How Merge Collectors Work:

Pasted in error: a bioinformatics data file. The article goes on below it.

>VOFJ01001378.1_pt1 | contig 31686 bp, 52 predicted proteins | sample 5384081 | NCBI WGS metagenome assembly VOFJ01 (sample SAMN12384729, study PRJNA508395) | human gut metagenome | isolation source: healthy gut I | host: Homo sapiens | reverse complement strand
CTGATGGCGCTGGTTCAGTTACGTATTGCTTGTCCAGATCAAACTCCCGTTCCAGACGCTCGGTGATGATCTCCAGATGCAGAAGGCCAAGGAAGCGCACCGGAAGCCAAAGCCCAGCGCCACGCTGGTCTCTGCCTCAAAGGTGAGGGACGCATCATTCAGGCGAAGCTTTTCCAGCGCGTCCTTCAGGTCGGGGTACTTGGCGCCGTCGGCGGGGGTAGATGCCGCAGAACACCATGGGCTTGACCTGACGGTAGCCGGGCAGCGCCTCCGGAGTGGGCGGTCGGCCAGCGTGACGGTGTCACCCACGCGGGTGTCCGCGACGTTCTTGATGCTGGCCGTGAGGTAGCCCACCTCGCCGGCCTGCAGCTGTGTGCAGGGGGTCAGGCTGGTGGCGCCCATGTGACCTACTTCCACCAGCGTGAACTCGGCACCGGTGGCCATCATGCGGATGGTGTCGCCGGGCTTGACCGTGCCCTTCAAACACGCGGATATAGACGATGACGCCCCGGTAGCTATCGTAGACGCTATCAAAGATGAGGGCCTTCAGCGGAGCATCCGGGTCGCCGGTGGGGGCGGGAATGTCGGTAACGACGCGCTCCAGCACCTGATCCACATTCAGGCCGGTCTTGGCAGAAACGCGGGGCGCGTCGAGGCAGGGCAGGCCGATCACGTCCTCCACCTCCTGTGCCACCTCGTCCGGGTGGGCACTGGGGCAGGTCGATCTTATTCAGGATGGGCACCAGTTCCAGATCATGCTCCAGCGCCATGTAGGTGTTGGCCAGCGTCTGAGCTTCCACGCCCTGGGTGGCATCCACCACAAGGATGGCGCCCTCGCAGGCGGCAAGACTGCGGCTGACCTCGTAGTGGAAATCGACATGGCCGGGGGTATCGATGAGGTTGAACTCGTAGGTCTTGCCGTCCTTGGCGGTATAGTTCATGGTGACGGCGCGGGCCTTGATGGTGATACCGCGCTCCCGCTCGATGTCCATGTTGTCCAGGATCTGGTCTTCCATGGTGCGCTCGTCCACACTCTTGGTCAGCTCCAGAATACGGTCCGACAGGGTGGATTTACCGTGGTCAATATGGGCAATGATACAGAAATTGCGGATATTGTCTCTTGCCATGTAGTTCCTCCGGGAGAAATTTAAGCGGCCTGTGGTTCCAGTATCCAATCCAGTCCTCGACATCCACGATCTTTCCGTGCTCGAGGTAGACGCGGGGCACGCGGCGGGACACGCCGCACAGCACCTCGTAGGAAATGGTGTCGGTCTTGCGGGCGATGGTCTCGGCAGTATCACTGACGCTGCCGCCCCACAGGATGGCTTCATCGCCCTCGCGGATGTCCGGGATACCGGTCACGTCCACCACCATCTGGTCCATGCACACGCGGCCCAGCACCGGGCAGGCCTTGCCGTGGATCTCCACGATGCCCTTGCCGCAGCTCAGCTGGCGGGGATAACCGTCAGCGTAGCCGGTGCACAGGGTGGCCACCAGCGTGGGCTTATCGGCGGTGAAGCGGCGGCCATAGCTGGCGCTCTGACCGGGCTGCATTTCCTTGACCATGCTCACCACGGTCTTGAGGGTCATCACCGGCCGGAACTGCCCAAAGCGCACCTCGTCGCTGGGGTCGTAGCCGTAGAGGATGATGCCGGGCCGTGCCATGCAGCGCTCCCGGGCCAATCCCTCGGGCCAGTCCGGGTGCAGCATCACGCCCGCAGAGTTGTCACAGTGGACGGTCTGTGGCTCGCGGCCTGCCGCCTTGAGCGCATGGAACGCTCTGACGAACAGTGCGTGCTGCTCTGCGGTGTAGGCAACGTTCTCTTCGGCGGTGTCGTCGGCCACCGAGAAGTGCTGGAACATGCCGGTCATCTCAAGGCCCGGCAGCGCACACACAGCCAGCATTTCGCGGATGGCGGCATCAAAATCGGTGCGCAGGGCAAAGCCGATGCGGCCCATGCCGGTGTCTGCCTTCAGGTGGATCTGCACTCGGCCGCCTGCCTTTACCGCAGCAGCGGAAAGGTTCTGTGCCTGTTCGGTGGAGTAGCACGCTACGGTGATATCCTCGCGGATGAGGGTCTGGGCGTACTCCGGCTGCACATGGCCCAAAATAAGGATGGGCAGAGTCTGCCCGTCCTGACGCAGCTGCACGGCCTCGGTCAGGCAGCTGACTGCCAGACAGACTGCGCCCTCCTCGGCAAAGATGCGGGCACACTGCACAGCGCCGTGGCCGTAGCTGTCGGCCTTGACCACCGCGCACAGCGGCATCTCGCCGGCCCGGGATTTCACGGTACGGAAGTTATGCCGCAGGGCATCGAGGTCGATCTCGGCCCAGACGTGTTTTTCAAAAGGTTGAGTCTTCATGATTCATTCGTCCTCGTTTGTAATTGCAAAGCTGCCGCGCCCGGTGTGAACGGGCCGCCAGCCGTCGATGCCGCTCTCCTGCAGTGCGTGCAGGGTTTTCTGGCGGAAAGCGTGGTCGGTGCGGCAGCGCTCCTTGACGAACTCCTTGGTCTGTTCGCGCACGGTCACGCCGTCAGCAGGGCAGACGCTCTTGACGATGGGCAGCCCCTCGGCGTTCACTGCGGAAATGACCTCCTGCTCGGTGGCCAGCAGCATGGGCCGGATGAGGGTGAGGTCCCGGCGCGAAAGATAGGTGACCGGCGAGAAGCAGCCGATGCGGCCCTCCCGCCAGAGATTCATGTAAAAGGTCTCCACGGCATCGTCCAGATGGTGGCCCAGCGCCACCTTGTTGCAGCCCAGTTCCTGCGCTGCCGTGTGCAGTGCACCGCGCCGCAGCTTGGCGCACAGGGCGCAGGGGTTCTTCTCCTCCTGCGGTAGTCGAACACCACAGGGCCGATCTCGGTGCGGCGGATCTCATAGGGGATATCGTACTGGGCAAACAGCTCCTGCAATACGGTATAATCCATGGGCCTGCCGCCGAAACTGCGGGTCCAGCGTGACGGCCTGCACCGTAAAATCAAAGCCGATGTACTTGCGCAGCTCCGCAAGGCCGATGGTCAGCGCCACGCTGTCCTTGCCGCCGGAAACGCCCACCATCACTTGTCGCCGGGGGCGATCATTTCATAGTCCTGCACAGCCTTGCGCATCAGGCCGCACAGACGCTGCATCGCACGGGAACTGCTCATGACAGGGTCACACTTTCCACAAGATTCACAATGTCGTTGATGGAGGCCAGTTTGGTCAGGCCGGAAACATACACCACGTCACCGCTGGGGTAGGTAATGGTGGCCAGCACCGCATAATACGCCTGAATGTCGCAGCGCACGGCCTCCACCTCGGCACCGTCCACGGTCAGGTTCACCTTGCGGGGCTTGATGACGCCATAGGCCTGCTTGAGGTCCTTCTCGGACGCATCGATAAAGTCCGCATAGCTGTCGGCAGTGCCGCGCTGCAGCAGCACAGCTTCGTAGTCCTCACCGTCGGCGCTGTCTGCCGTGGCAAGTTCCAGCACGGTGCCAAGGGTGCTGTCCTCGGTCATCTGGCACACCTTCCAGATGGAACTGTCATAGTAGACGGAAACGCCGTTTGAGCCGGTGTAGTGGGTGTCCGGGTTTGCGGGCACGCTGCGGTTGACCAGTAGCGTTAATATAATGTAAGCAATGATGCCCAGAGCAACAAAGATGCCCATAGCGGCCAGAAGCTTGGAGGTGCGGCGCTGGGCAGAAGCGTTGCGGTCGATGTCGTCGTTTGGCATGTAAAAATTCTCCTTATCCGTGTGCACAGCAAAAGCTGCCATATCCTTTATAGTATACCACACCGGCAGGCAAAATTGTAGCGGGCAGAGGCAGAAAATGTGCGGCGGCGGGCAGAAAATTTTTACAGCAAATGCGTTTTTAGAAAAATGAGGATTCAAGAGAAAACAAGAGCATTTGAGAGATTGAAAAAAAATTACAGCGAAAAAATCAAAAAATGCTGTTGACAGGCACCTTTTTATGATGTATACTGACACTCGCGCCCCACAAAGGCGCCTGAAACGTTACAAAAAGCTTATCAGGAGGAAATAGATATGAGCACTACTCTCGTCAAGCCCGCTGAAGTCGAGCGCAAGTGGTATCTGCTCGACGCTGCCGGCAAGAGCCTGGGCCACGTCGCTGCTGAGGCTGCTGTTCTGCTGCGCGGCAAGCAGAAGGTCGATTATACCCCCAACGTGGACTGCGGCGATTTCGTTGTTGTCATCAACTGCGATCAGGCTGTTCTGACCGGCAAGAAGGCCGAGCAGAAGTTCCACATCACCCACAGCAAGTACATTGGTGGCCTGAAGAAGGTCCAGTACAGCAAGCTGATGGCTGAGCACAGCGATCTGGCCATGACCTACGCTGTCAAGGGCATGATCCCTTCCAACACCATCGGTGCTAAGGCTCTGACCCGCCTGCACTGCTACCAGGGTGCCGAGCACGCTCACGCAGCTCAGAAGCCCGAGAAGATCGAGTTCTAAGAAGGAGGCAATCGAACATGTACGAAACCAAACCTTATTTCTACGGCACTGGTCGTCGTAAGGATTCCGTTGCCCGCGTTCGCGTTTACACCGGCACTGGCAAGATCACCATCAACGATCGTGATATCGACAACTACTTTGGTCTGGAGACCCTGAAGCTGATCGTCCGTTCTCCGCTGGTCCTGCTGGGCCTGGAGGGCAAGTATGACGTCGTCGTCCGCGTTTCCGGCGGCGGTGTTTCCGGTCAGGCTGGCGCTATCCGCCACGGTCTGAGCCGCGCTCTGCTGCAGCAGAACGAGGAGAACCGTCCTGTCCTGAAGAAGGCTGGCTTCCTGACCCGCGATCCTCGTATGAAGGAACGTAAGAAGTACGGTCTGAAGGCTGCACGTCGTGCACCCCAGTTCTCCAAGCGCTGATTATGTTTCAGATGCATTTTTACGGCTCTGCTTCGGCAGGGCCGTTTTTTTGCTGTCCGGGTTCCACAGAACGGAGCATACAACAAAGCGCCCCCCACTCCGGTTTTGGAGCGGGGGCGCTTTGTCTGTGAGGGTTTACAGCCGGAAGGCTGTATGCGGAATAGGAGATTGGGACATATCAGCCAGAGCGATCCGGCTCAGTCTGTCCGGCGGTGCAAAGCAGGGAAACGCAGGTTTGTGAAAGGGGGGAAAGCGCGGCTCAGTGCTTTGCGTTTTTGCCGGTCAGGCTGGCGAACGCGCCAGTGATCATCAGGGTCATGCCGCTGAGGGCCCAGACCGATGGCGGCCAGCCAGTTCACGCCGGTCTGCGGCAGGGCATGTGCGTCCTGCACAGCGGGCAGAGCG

In order to understand how the merge collector works, you must first know why one exhaust system can generate more torque and horsepower than another. The ability of a header/exhaust system to maintain exhaust gas velocity has a tremendous impact on realizing maximum torque and horsepower. Any significant changes in the system, such as baffles (mufflers) or collectors, will have an impact on exhaust gas velocity. The large area change seen at the transition from the primary tube to the collector causes an immediate reduction in exhaust gas speed. This reduction in speed decreases the efficiency of the system, thereby reducing scavenging ability. Scavenging ability is the key factor by which an exhaust system is evaluated. The more efficient the system, the more air/fuel mixture that can be pulled into the combustion chamber. Obviously, the greater quantity of air/fuel mixture that can be burned, the more torque and power potential the engine has. The construction of a merge collector is such that the change in area at the primary tube to collector transition point is minimized. This gradual transition allows the exhaust gas to maintain as much velocity as possible. Maintaining gas velocity is the key to allowing the exhaust system to reach its efficiency potential. Merge collectors significantly improve the efficiency of the exhaust system. If your combination has been optimized to a header with standard collectors, it’s possible to over scavenge when adding merge collectors. Over-scavenging will normally decrease torque and horsepower when compared to your optimized, previous setup. We recommend dyno testing to arrive at the final camshaft combination when using this style of collector. If you need that last little edge and are willing to do the testing required to realize the potential gains, merge collectors are one of the most economical ways to gain significant amounts of torque and horsepower in the entire engine combination.